As the season winds down, the Mariners are already providing a glimpse of their bullpen plans for next season. Right-handers Nick Vincent and Evan Scribner are getting the call consistently with the game on the line.
Scribner was summoned Monday in the seventh inning with the Mariners looking to protect a one-run lead against Houston — and responded with a scoreless inning. He has not allowed a run since returning from the disabled list.
After rookie closer Edwin Diaz blew a save in the ninth inning, manager Scott Servais kept Vincent in reserve until another opportunity presented itself. That came in the 11th inning after Robinson Cano’s tie-breaking homer.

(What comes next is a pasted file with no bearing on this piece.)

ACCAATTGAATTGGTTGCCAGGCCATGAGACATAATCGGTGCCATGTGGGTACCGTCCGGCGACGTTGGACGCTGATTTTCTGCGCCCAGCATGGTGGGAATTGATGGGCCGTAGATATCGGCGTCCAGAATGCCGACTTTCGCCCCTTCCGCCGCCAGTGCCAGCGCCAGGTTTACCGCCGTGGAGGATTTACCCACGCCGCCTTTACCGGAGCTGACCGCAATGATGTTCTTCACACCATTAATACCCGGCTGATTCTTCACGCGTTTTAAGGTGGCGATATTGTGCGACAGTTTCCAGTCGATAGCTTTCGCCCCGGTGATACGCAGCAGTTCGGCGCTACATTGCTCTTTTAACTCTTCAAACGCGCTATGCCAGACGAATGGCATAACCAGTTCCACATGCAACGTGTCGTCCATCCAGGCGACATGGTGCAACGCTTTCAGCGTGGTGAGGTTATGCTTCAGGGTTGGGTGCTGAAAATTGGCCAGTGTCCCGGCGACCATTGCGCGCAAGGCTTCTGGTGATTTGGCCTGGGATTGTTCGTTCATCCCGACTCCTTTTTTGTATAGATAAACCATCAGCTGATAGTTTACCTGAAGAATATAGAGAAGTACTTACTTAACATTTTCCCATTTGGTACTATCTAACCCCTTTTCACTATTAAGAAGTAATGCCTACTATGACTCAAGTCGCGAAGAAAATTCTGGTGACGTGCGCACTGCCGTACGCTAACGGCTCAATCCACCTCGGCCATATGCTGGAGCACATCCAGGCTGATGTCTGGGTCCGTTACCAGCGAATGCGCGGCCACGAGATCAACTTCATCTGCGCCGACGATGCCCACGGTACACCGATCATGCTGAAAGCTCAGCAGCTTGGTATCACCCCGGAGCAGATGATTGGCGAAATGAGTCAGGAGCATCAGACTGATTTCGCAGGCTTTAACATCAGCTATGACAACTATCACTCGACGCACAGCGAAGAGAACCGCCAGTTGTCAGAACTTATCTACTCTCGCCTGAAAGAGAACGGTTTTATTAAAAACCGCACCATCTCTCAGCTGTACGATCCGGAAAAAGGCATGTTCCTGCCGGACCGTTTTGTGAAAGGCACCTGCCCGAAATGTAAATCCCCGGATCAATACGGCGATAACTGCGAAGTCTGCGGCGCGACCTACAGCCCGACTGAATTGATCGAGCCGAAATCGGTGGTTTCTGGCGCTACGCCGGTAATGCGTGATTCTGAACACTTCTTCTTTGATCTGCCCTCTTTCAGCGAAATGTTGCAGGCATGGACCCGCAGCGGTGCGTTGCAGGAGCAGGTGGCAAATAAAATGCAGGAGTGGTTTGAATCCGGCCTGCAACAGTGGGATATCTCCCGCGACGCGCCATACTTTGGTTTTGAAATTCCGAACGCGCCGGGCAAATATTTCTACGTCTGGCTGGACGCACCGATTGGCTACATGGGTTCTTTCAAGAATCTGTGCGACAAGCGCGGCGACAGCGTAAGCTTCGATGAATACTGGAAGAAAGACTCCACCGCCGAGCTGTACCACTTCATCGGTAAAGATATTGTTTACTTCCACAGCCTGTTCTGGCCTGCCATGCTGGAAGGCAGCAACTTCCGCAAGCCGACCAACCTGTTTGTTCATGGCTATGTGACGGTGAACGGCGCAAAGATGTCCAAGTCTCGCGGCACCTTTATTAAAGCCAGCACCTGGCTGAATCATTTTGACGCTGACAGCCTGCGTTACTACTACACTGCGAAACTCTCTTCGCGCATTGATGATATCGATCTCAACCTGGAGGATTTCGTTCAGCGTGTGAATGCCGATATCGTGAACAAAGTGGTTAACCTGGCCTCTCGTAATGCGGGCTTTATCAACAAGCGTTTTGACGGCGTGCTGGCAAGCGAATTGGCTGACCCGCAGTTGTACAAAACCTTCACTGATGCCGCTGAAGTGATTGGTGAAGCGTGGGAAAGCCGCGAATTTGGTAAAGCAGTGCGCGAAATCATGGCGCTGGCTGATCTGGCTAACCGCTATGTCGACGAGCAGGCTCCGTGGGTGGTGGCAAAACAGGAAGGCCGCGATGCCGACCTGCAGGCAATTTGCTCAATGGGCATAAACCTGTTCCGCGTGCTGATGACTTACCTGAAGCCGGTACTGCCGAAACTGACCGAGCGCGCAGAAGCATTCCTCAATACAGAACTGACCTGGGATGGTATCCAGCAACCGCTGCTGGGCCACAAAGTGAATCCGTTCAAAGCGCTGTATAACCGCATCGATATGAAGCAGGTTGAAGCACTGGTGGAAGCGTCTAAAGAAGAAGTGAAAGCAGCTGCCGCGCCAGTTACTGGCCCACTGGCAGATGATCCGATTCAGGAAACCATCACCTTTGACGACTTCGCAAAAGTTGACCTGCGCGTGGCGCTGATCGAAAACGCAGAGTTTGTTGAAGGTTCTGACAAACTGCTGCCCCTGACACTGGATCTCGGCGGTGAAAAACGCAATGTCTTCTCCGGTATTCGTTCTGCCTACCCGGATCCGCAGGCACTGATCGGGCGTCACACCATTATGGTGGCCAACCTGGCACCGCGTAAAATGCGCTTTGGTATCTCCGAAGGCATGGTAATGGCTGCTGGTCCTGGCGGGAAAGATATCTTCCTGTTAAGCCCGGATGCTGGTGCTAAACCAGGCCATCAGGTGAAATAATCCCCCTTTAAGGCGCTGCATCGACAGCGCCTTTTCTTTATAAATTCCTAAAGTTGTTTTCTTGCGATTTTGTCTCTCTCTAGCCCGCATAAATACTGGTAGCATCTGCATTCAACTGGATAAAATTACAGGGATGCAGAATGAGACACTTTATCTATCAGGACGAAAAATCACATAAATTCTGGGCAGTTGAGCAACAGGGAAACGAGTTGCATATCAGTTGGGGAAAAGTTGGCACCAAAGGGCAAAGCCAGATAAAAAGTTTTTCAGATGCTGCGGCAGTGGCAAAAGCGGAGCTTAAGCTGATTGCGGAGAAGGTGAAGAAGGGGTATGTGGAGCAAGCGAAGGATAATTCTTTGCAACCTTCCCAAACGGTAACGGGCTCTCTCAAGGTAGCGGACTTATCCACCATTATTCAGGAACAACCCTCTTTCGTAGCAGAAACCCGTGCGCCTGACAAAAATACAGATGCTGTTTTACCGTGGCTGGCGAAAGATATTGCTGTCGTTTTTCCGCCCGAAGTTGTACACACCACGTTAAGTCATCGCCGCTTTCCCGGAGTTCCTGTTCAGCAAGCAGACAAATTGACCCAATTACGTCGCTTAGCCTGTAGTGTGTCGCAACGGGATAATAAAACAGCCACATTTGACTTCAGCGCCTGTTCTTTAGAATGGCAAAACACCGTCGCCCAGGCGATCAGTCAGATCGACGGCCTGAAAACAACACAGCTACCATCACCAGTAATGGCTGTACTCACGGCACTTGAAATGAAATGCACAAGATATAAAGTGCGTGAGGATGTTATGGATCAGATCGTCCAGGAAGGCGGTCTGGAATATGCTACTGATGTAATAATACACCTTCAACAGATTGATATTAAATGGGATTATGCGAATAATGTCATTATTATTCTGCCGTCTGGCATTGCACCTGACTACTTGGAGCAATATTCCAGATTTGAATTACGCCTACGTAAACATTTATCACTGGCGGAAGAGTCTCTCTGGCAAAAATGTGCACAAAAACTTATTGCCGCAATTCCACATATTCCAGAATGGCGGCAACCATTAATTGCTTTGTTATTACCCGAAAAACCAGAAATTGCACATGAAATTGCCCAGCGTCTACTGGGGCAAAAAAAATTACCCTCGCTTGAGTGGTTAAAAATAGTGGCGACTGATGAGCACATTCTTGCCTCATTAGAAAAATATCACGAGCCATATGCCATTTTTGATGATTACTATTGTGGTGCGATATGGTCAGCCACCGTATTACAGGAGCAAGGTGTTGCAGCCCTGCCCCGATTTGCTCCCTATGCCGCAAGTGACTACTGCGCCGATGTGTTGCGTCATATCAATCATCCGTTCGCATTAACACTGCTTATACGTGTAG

Vincent closed out the victory.
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"Something that goes under-appreciated (in Vincent) is he’s deceptive," Servais said. "Hitters do not pick up the ball well against him — the way the ball comes out of his hand, and the way it cuts.
"He pitches up in the zone, which works to his advantage as well."
Vincent has a 3.55 ERA in 57 appearances, but much of that damage came during seven appearances in late June when he attempted to pitch through a strained back muscle. Remove those outings, and his ERA dips to 2.90.
"At the beginning of the year," he said, "I was doing good until I came up with that back issue. That thing started acting up. But I’m just back to attacking the zone and staying aggressive."
But he’s also made some other adjustments, which helps his explain his 2.16 ERA over his last 16 appearances.